A Quick Look at Recent Changes in Gas Cards
Over the span of only a few months, both BP and Chevron recently announced enhancements to the value propositions on their gas cards. Synchrony Financial manages both programs, and the timing of the card enhancements coincided with a contractual renewal in the case of Chevron, and a new partnership with BP following the transition of the program from Chase. Both announcements come in the wake of a significant drop in the price of gas at the beginning of the year, which directly impacts the relative value of the rewards program for gas cards. For context, the average price of gas (dollars per gallon) was $2.55 for the period between January and June of 2015 ($2.88 in June) compared to an average of $3.61 for the same period in 2014.1 At the same time, almost all general purpose card issuers have continued to feature gas-based incentives (e.g., earn increased rewards for gas, grocery, etc.) to attract new cardholders with point or cash back based rewards on everyday spend. Select retailers who have their own branded petroleum stations, such as Sam’s Club, are also incorporating gas rewards in their proprietary credit card programs (e.g., Sam’s Club MasterCard offers 5% cash back on gas purchases). At the end of July, Gulf Oil also made a change to its card program, entering into a new partnership with First Bankcard to issue its co-brand credit card (now Visa), formerly issued by Barclaycard (MasterCard); however, the value proposition remained largely the same (note: Gulf also has a PLCC product which it issues in-house).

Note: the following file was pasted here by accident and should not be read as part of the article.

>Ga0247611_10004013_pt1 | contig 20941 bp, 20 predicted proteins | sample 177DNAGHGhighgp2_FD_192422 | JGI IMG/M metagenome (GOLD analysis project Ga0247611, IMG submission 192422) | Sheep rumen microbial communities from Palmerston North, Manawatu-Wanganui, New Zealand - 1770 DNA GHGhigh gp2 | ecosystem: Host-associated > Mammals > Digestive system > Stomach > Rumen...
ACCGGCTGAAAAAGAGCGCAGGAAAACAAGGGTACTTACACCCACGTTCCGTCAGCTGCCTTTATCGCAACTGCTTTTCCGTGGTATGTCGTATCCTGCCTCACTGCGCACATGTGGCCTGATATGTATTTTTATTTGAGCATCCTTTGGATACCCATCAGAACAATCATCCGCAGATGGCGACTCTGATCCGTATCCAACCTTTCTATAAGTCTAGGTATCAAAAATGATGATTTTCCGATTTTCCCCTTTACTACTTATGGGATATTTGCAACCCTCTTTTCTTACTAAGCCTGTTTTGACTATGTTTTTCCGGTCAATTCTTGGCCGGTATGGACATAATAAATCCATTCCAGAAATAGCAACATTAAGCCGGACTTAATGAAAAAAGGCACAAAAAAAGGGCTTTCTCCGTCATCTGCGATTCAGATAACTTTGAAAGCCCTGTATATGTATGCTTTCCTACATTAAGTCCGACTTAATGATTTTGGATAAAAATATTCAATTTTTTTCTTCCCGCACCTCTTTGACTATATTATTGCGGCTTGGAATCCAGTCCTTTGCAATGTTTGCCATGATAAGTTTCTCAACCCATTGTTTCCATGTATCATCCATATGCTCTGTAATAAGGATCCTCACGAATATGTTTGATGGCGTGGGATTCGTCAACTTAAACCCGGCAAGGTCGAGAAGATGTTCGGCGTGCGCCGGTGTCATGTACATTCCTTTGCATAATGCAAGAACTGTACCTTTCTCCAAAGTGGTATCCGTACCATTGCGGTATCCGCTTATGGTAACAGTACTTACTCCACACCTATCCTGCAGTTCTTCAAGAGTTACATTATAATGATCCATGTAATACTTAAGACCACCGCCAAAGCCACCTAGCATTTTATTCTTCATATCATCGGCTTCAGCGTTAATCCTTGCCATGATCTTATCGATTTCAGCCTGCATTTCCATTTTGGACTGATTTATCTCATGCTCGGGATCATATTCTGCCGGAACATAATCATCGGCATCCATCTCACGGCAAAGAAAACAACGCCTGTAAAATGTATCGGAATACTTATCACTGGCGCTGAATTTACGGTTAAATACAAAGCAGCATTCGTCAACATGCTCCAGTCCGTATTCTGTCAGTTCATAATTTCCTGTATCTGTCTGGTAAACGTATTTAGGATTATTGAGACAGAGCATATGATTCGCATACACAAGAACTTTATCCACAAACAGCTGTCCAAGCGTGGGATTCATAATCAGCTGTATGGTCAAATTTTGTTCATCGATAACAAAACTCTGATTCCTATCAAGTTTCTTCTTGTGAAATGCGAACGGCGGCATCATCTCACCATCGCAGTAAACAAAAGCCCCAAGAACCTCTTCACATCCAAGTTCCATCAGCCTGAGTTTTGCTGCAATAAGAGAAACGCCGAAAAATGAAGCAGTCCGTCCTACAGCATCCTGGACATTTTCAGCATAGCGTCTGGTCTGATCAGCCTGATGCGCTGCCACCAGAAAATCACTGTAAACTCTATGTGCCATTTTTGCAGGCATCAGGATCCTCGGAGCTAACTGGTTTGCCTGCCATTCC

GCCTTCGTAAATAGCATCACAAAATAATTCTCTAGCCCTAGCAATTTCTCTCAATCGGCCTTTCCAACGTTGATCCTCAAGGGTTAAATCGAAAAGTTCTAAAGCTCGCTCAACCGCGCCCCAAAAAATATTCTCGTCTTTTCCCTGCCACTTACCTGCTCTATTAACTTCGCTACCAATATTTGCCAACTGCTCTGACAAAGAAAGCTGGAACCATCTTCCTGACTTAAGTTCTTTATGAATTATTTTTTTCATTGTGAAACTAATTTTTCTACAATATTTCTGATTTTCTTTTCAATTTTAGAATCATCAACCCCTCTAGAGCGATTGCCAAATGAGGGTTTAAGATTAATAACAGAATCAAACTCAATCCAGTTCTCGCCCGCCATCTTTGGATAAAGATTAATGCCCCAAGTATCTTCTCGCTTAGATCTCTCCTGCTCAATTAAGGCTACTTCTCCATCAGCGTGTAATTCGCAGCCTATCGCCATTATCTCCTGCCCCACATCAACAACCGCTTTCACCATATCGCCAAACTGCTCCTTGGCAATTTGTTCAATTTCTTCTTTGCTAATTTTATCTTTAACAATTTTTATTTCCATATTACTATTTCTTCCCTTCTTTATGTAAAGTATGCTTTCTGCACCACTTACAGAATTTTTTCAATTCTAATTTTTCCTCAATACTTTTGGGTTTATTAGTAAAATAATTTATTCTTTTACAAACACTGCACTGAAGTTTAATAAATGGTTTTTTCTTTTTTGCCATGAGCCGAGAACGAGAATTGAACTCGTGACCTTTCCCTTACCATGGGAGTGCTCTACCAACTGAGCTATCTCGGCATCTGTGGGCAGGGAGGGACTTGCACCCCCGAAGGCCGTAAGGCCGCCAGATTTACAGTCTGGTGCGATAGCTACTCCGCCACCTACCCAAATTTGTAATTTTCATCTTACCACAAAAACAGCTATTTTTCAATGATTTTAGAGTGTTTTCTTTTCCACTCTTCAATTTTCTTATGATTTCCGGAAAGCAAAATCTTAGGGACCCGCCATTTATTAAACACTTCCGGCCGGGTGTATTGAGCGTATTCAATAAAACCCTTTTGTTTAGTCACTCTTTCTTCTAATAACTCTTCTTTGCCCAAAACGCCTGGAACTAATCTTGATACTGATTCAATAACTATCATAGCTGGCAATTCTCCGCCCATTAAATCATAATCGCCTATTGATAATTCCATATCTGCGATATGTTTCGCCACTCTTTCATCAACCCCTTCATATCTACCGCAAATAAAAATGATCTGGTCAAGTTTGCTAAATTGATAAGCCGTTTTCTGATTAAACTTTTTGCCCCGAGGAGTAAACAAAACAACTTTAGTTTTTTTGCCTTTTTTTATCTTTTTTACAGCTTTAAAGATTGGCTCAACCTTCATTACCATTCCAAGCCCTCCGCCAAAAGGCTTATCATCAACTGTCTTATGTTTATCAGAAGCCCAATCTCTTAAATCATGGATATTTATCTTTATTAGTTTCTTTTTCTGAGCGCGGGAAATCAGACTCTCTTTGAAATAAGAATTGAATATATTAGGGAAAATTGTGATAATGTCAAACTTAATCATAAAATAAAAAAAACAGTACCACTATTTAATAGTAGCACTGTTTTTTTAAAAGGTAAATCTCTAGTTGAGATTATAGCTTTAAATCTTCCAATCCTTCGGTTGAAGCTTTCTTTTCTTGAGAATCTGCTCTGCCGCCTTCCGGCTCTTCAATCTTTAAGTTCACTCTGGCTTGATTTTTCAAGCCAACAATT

Figure 1 level sets the card offerings of BP and Chevron and the nature of the changes, but our summary observations are as follows:
- Substantial increase to ongoing earn rates – both BP and Chevron made significant increases to the value of the ongoing rewards/discounts offered on both the PLCC and co-brand cards; the BP offer of 10 cents off on PLCC and up to 25 cents off on co-brand are among the highest discounts offered in the market today on oil cards (max redemption of 20 gallons);
- Cents off discounts are table stakes – the new credit cards offer cents off fuel discounts as the reward currency (for both the acquisition bonus and ongoing reward), as do most oil cards in the market today; in years past, there were various rewards types on oil cards , e.g., percent cash back, points programs, gift cards;
- Reinstatement of rich acquisition bonuses – Chevron not only increased its acquisition bonus from 10 cents off to 30 cents off for 60 days, but it is also extending this bonus to co-brand cards (whereas previously the bonus only applied to PLCC);
- Encouragement of non-gas purchases – the Chevron co-brand card is unique in that it offers fuel discounts up to 20 cents off per gallon, but only if non-fuel (outside) spend on the card is over $1,000 per month (non-fuel spend over $300 earns 10 cents off); and
- Differing redemption forms – BP gives cardholders the choice to redeem discounts either as an instant POS fuel price reduction (i.e., “roll back”), or as a statement credit; at this time, Chevron only offers a statement credit, which occurs automatically at the end of each billing cycle.
Figure 1: Summary of Gas Program Reward Changes
1 For every $100 spent. 2 Reward applicable gallons per coupon/reward redemption. 3 Rebate applied to current billing cycle. 4 POS discount is not redeemable at BP branded locations in Alabama.
Source: Current company websites, historical versions of company websites, old take-one applications from 2011 and 2012.
In addition to credit card programs, oil companies have launched or participated in numerous tender-neutral reward programs (both standalone and coalition programs) that reward customers with gas savings opportunities (e.g., BP Driver Rewards, grocery reward partnerships, Shell’s Fuel Rewards Network, Plenti) in an effort increase loyalty and spend at their stations. For oil card programs, competitive substitutes are abundant, putting pressure on gas companies and their partners to offer rich rewards and develop creative ways to increase market share.
1 U.S. Energy Information Administration.
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